Marko insists Red Bull won’t quit Formula 1

Jamie Woodhouse
Pierre Gasly with Red Bull in the background

Development work on the 2021 AlphaTauri car is being affected by the ongoing lockdown restrictions in the UK, according to a report.

Red Bull driver programme chief Helmut Marko has reiterated that Honda’s upcoming exit from F1 doesn’t mean Red Bull will follow.

Honda dropped a bombshell by announcing that they would walk away from the series at the end of the 2021 season, leaving Red Bull and AlphaTauri needing a new engine supplier for 2022.

Having achieved their aims of producing a race-winning Formula 1 engine, Honda have decided ‘to strive for the realisation of carbon neutrality by 2050’.

This leaves Red Bull with quite the dilemma going forward and plenty of solutions have been thrown about such as repairing the relationship with Renault, trying to get a Mercedes engine or even for Red Bull to take over from Honda and build their own power unit.

But one option that isn’t on the table is for Red Bull and AlphaTauri to quit Formula 1 at the end of 2021.

“We remain involved in this sport, as evidenced by the fact that both teams have signed the new Concorde Agreement,” Marko told

“Our ambitions for the remainder of 2020 and 2021 are that with Honda we continue to hunt for as many victories as possible and for a good position in the championship.

“Furthermore, we will evaluate with our teams what the most competitive solution is from 2022.”

Marko added that he has no ill-feeling towards Honda for walking away and understands the “challenges” they face in the automotive industry.

“Both Red Bull teams have built up a good relationship with Honda as an engine supplier in recent seasons,” he said.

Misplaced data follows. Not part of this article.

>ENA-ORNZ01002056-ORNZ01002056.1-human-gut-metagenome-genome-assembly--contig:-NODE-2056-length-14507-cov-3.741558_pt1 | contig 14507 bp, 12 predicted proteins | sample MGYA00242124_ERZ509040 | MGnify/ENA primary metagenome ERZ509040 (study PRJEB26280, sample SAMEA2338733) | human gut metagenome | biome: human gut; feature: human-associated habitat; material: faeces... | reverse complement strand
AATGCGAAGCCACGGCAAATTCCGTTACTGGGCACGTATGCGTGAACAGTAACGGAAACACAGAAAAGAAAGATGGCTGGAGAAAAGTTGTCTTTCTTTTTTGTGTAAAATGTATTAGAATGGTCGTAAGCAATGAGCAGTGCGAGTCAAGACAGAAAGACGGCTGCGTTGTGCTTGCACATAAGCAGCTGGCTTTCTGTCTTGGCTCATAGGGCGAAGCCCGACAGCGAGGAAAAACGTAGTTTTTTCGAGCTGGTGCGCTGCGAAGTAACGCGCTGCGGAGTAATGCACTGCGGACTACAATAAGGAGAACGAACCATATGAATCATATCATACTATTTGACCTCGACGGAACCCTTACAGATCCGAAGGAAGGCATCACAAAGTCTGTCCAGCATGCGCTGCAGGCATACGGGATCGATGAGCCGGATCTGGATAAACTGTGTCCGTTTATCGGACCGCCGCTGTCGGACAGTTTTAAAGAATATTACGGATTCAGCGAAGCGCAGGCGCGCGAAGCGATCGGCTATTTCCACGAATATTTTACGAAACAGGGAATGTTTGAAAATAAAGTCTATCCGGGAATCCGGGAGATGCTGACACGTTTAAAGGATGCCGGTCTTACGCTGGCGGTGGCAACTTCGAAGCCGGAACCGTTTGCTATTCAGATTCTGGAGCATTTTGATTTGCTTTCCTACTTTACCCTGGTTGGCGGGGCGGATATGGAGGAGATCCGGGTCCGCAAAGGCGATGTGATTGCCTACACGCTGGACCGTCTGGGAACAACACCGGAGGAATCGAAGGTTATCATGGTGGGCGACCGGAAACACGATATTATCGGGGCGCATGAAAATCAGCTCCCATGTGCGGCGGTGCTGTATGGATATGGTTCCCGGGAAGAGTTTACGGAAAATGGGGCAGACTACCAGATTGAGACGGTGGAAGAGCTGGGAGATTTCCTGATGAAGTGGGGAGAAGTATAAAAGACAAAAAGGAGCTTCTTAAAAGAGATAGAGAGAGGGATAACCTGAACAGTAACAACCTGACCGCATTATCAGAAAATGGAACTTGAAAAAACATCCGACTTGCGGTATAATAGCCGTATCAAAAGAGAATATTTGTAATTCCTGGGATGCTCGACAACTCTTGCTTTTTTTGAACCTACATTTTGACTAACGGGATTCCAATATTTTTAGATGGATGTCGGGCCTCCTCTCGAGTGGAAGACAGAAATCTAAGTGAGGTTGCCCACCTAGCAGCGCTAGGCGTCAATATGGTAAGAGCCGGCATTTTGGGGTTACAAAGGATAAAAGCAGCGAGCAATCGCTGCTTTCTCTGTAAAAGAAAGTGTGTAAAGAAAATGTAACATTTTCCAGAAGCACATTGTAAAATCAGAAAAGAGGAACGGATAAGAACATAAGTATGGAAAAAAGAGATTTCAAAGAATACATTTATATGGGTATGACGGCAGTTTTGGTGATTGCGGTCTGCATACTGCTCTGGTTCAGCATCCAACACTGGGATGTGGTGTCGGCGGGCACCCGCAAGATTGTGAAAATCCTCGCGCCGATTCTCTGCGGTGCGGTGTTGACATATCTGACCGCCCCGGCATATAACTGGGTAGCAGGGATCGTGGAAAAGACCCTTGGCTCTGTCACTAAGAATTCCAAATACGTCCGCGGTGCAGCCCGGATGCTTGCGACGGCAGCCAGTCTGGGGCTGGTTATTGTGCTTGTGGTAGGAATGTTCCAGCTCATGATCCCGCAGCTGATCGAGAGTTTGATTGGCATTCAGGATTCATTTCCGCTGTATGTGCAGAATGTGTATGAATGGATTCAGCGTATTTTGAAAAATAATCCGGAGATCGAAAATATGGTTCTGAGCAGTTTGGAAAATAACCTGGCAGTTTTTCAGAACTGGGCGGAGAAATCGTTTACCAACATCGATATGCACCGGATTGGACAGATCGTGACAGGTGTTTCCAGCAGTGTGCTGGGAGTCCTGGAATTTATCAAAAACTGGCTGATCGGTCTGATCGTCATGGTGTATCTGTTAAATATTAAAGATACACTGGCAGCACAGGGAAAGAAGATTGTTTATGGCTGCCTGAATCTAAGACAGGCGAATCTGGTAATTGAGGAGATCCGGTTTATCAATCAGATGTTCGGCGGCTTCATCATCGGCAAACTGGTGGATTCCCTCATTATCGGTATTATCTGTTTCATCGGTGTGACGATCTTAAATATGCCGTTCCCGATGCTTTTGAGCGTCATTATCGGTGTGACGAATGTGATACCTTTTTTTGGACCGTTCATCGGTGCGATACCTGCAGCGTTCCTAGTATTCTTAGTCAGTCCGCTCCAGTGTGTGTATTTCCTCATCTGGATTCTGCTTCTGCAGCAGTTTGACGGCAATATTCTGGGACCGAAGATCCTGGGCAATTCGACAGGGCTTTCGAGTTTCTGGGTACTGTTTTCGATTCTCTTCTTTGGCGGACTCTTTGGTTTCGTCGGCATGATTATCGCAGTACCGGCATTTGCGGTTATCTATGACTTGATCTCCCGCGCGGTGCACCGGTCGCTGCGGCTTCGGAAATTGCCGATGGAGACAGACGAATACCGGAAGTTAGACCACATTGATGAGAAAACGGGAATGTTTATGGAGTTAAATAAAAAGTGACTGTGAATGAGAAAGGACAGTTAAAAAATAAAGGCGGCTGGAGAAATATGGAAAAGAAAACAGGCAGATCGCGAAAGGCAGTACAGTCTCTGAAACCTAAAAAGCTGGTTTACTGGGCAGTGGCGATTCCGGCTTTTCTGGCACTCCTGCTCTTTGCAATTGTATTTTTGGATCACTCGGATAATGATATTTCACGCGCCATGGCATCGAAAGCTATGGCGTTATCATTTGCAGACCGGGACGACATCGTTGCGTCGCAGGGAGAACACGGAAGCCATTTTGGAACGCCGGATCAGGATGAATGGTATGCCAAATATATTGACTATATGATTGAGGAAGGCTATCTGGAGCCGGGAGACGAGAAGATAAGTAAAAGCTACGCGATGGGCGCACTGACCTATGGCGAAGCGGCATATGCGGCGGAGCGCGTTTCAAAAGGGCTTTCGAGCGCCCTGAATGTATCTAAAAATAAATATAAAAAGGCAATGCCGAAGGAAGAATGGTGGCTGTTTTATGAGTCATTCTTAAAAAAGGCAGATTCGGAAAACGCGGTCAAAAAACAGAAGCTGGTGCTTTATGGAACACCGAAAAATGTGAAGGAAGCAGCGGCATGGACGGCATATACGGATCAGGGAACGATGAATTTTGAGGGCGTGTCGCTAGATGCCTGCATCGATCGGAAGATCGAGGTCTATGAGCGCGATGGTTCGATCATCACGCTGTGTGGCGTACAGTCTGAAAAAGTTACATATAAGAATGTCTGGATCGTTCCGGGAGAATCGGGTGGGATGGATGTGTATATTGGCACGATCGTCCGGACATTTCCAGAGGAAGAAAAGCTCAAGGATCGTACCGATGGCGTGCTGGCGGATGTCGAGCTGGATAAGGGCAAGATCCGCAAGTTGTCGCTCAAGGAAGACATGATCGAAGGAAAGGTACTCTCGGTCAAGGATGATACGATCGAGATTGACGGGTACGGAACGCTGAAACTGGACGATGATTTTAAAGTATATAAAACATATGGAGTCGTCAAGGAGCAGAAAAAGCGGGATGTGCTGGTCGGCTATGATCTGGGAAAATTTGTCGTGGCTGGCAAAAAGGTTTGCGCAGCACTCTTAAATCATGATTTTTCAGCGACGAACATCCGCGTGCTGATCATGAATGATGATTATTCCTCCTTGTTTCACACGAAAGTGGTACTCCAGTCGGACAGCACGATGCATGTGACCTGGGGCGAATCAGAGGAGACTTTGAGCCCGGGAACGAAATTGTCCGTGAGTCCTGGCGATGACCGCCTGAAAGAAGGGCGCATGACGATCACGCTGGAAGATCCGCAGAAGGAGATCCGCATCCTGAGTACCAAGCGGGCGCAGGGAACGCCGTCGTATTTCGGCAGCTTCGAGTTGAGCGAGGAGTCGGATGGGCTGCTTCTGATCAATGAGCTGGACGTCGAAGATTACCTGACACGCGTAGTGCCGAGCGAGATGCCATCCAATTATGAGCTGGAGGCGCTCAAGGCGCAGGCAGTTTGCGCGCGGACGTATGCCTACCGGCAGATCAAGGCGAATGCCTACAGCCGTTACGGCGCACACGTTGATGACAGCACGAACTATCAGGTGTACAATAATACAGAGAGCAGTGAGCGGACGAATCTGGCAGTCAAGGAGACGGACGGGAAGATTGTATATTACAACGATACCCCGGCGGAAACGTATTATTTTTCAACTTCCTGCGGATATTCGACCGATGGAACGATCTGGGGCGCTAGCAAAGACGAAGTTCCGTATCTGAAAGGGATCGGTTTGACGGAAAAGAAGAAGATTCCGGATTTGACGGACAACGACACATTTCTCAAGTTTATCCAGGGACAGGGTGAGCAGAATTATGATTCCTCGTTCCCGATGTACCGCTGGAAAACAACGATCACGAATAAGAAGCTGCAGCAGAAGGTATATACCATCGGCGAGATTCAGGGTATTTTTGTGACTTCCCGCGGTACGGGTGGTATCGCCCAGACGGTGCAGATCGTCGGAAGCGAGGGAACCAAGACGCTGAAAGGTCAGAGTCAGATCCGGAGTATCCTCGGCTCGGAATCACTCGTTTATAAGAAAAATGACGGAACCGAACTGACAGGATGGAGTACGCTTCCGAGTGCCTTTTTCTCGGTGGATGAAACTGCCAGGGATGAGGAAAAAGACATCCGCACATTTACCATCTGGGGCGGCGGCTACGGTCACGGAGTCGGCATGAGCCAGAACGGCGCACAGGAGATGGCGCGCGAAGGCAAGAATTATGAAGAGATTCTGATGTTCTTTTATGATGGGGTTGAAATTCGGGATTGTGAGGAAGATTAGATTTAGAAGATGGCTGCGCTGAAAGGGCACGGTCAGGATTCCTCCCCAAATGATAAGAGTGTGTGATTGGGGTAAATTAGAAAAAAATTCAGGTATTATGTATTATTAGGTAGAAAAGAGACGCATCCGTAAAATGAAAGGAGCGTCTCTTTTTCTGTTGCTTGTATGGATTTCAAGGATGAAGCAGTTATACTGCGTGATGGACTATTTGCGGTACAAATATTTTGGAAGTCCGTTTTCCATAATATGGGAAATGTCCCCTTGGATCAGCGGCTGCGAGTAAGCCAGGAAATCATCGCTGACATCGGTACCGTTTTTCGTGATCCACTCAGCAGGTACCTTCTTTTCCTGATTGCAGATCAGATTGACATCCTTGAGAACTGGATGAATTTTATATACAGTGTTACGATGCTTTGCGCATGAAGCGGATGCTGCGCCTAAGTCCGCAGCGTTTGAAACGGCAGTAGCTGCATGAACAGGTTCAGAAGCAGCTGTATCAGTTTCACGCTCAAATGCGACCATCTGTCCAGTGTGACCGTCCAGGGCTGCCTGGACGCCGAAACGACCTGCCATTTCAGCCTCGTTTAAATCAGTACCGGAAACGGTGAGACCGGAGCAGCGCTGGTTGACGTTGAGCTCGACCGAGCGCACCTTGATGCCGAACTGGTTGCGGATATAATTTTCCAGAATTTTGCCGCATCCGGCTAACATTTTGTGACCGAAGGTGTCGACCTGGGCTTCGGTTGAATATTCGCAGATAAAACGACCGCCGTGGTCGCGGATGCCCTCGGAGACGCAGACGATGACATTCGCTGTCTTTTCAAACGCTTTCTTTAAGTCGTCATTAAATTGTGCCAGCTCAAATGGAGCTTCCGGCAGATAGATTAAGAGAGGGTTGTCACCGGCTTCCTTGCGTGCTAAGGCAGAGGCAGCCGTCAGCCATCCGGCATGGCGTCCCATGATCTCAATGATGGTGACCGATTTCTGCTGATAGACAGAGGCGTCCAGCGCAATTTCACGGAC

“We understand Honda’s decision and respect the direction they must take in view of all the challenges in the global automotive industry.”

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Under the regulations Renault may have to return to powering the Red Bull teams since they have no customers lined up from next year, and the French manufacturer said they would comply with such a ruling.

“I can confirm there was absolutely no conversation to this point,” Renault F1 boss Cyril Abiteboul told Autosport.

“Being in the sport we are well aware of the regulation, and we have every intent to comply with the regulation and with our obligations.

“Obviously it’s a bit more detailed – we need to be requested, and we have not been requested yet, and secondly there are very specific circumstances, including timing, for this to happen.

“And we are still quite far from that window, which is not before the spring of next year.

“We know in F1 lots of things can happen in a very limited amount of time, and spring 2021 is still very far. All sorts of things can happen. As I say, we will comply with any obligation which may arise from this circumstance.”

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